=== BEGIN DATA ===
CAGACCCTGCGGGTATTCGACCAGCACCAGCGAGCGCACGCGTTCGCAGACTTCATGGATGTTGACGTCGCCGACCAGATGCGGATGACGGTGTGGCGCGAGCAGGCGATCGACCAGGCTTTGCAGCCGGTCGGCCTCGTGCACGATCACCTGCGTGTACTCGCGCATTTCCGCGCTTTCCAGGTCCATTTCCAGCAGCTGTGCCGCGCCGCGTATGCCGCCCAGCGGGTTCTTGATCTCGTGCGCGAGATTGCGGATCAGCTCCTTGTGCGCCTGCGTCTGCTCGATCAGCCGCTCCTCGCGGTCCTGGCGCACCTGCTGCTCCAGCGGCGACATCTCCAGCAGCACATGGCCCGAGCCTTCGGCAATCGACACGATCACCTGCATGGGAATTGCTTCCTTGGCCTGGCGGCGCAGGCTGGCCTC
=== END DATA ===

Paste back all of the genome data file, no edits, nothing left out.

CAGACCCTGCGGGTATTCGACCAGCACCAGCGAGCGCACGCGTTCGCAGACTTCATGGATGTTGACGTCGCCGACCAGATGCGGATGACGGTGTGGCGCGAGCAGGCGATCGACCAGGCTTTGCAGCCGGTCGGCCTCGTGCACGATCACCTGCGTGTACTCGCGCATTTCCGCGCTTTCCAGGTCCATTTCCAGCAGCTGTGCCGCGCCGCGTATGCCGCCCAGCGGGTTCTTGATCTCGTGCGCGAGATTGCGGATCAGCTCCTTGTGCGCCTGCGTCTGCTCGATCAGCCGCTCCTCGCGGTCCTGGCGCACCTGCTGCTCCAGCGGCGACATCTCCAGCAGCACATGGCCCGAGCCTTCGGCAATCGACACGATCACCTGCATGGGAATTGCTTCCTTGGCCTGGCGGCGCAGGCTGGCCTC